HTC unravels: 5 key blunders

HTC said its monthly sales will stink (again). How did a former smartphone darling get whacked so hard? Here are five reasons.
Written by Larry Dignan, Contributor

In what's becoming a monthly ritual HTC told investors that its sales will be lower than expected. The February version of HTC's ongoing debacle saw monthly sales fall 44 percent from a year ago to the lowest level since February 2010.

At this point, HTC's best hope is becoming obvious---the company needs to go back to being a contract manufacturer and designer for other smartphone makers. HTC got its start that way, performed well and then rode Android to be a player and ultimately develop a strong brand. The problem is that HTC got Samsung-ed, couldn't match scale with larger rivals and fell behind the design curve.

HTC's latest device, the One, has received strong reviews but can't hang with the smartphone juggernauts of Apple's iPhone 5 and Samsung's Galaxy line. In other words, HTC is being squeezed from above by Apple and Samsung and below by rivals such as Huawei, ZTE and others looking to gain share.

Also: HTC revenues plunge by half, hitting three-year low | HTC predicts further slide in sales in Q1 2013, plans cheaper phones | HTC: Our competitors were 'too strong' last year

If you take a walk down HTC's memory lane you could say that the smartphone maker peaked in 2010 with its 4G Android devices and then officially jumped the shark in mid-2011. Here's a look at five key HTC miscues over the last 18 months or so brought to you by hindsight 20/20.

Feb. 2011: Samsung launches the Galaxy S II. HTC fails to respond. At the 2011 Mobile World Congress, Samsung launched the Galaxy S II, a device that was slim and sported a large screen that seemed a bit odd at the time, but caught on. HTC had no answer for the thin profile of the Galaxy S II or its larger screen for months.



Feb. 2011: As Samsung was launching its uber phone, HTC was unveiling its first tablet, the Flyer. HTC added a few services and exuded "the iconic style and build quality HTC is known for." Don't remember the Flyer? Me neither. HTC has largely abandoned Flyer sales in the U.S. and doesn't actively sell the tablet

HTC had big brand ambitions that bordered on delusional.

Aug. 2011: HTC teams with Dr. Dre's Beats Electronics company. HTC became a partner and investor in Beats for $300 million. The goal was to bring high-performance sound to HTC devices and become a huge brand. At the time, I called HTC's Beats deal an expensive case of Apple envy. HTC argument that its brand could be on par with Tiffany is still one of the more comical investor presentation slides ever.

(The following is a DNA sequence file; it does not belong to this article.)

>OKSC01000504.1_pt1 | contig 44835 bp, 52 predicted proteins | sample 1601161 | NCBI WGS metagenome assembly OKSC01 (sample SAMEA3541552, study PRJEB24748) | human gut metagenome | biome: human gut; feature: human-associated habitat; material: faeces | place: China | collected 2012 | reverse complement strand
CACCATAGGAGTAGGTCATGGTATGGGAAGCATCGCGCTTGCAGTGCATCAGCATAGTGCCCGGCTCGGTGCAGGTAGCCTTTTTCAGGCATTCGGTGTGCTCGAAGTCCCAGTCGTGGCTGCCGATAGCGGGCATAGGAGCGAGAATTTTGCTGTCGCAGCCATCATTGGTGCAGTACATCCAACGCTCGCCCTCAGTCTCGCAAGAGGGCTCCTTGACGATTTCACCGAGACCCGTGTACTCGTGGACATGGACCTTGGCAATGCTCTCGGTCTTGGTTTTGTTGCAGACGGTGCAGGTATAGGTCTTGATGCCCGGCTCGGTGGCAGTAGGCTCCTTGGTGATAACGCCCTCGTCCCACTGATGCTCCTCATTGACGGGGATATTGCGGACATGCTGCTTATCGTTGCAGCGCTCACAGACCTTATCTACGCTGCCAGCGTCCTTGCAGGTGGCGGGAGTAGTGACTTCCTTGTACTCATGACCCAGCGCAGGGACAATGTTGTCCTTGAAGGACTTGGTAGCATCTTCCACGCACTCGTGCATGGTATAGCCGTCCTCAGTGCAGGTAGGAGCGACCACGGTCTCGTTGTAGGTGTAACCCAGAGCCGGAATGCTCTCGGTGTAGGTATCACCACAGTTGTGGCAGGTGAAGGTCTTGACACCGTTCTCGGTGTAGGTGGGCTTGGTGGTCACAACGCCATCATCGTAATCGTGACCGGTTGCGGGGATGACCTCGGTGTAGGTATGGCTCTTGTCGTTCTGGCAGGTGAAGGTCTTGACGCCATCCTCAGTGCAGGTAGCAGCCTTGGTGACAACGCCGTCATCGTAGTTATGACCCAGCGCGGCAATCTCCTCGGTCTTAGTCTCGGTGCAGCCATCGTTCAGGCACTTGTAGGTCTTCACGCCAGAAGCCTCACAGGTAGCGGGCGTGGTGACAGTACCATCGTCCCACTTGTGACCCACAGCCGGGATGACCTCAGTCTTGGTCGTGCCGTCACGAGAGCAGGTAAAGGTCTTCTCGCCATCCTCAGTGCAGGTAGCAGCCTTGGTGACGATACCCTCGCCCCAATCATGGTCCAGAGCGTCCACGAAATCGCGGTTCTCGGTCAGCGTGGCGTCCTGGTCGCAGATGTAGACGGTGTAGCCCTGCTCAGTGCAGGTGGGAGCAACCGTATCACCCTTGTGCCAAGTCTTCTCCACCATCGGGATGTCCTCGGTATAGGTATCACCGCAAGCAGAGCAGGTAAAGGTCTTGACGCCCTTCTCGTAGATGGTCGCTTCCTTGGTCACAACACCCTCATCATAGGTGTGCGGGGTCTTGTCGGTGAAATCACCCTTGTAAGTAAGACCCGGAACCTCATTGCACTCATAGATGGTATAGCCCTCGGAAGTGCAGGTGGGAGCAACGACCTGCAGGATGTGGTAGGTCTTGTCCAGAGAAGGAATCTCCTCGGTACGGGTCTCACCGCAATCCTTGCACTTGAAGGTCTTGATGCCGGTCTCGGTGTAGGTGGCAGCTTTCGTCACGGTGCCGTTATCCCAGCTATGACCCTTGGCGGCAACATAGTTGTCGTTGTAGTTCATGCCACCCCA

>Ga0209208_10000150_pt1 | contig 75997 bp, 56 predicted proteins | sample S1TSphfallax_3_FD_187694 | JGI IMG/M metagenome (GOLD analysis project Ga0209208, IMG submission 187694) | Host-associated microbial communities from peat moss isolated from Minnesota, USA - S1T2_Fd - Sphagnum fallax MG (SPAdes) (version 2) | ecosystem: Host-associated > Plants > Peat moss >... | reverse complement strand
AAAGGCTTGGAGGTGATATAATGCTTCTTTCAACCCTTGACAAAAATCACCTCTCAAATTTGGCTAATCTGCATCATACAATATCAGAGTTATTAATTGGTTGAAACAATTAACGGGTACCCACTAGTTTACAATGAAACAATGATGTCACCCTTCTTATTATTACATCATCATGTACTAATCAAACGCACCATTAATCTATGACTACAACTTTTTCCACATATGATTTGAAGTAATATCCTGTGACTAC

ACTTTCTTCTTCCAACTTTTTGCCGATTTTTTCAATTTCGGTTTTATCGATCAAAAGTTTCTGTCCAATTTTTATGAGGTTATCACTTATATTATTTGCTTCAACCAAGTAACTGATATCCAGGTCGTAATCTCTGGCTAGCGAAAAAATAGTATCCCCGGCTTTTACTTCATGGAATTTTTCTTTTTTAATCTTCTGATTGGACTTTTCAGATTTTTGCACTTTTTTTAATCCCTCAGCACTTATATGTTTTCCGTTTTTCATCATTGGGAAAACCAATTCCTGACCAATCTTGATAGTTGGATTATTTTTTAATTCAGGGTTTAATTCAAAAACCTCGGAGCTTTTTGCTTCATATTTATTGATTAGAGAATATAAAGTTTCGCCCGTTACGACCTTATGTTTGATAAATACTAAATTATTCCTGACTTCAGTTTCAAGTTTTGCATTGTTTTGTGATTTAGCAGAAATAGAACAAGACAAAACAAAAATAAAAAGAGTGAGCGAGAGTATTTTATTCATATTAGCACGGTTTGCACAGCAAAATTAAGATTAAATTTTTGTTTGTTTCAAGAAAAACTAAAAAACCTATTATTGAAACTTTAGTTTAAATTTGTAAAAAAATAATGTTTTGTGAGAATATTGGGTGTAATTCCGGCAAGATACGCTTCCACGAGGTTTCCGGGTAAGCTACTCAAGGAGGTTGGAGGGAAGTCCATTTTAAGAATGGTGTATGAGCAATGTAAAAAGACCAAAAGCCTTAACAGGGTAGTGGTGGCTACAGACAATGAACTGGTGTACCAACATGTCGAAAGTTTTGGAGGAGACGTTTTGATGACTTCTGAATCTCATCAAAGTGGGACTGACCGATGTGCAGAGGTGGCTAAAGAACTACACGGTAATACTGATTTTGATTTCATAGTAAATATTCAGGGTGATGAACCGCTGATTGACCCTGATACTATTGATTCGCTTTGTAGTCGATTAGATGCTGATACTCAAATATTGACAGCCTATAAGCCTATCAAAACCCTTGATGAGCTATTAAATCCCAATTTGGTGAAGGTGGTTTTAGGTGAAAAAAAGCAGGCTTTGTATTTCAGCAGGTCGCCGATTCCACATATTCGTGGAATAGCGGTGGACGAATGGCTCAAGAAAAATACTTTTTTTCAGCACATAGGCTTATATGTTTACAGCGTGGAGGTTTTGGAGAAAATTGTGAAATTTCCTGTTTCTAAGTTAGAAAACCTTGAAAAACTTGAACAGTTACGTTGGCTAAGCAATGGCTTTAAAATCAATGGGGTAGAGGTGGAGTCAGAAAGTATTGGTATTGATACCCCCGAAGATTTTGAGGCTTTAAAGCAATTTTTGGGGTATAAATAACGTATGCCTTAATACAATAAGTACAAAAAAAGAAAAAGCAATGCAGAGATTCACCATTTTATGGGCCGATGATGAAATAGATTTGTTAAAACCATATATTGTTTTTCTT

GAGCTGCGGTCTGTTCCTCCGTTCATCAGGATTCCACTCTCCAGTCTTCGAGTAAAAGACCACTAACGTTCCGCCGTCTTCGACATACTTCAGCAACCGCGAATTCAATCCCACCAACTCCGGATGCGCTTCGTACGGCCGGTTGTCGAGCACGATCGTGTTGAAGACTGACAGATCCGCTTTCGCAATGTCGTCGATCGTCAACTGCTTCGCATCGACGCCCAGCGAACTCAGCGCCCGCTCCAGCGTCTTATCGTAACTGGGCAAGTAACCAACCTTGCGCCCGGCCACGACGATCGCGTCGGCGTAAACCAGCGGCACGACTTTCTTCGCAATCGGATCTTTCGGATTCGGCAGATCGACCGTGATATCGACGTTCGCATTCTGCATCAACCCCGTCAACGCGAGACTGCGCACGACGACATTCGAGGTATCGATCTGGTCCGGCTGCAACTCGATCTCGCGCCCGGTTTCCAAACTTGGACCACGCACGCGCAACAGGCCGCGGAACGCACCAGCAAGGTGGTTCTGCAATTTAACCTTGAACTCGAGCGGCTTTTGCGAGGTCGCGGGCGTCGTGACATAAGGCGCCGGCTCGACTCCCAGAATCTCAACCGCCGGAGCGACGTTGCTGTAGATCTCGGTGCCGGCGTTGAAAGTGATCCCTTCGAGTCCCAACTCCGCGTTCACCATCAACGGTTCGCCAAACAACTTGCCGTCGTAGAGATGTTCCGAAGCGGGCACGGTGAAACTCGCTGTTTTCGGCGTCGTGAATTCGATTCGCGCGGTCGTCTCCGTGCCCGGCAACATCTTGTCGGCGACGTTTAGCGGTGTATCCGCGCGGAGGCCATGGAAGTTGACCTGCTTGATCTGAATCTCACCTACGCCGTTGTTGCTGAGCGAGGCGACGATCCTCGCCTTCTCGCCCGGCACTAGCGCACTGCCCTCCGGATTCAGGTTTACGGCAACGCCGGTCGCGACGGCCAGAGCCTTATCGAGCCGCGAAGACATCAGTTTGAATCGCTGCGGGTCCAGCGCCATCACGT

July 2011: HTC buys the outstanding shares of S3 Graphics Co. for $300 million to get patent protection from Apple. Of course, HTC isn't large enough to warrant much Android patent lawsuit attention these days. Apple and HTC settled a lawsuit and entered a 10-year licensing agreement in November.

April 2012: HTC launches its comeback smartphone line dubbed One. The devices looked strong, garnered good reviews and had unique features. The problem? HTC lost its brand mojo and now has very short windows of opportunity between Apple's iPhone and Samsung's Galaxy launches. The innovation cadence, as well as HTC's revenue, is off. Also HTC made a critical strategic error by using tailor-made components for the HTC One. HTC had a limited window to make the One a hit and then was hit by supply constraints.

Morgan Stanley analyst Jasmine Lu elaborates:

Innovation becomes a risky strategy without scale: Weak Feb sales imply 1Q revenues might hit the low bar owing to weaker than anticipated sell-in strength restrained by critical component supply (i.e. actuator for its new “ultrapixel” cameras”) on our checks. This affirms our view that it is a bold move for HTC to use tailor-made components for its new HTC One, causing low yield at the initial stage of ramp up.

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